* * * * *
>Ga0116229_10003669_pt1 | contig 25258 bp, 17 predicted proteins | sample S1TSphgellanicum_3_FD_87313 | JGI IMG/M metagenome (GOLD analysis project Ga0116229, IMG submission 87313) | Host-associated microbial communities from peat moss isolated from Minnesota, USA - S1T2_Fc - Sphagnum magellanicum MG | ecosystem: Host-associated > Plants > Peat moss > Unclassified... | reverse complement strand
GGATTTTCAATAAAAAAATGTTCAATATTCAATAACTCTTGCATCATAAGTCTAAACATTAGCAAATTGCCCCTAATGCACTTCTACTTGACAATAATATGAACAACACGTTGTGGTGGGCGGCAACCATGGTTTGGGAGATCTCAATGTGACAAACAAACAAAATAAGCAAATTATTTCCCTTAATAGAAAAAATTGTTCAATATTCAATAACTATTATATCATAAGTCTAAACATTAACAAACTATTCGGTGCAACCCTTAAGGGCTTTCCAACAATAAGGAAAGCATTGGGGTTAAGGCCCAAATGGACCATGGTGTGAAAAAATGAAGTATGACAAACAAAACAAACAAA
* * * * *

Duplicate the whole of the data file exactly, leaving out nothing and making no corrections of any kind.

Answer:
>Ga0116229_10003669_pt1 | contig 25258 bp, 17 predicted proteins | sample S1TSphgellanicum_3_FD_87313 | JGI IMG/M metagenome (GOLD analysis project Ga0116229, IMG submission 87313) | Host-associated microbial communities from peat moss isolated from Minnesota, USA - S1T2_Fc - Sphagnum magellanicum MG | ecosystem: Host-associated > Plants > Peat moss > Unclassified... | reverse complement strand
GGATTTTCAATAAAAAAATGTTCAATATTCAATAACTCTTGCATCATAAGTCTAAACATTAGCAAATTGCCCCTAATGCACTTCTACTTGACAATAATATGAACAACACGTTGTGGTGGGCGGCAACCATGGTTTGGGAGATCTCAATGTGACAAACAAACAAAATAAGCAAATTATTTCCCTTAATAGAAAAAATTGTTCAATATTCAATAACTATTATATCATAAGTCTAAACATTAACAAACTATTCGGTGCAACCCTTAAGGGCTTTCCAACAATAAGGAAAGCATTGGGGTTAAGGCCCAAATGGACCATGGTGTGAAAAAATGAAGTATGACAAACAAAACAAACAAA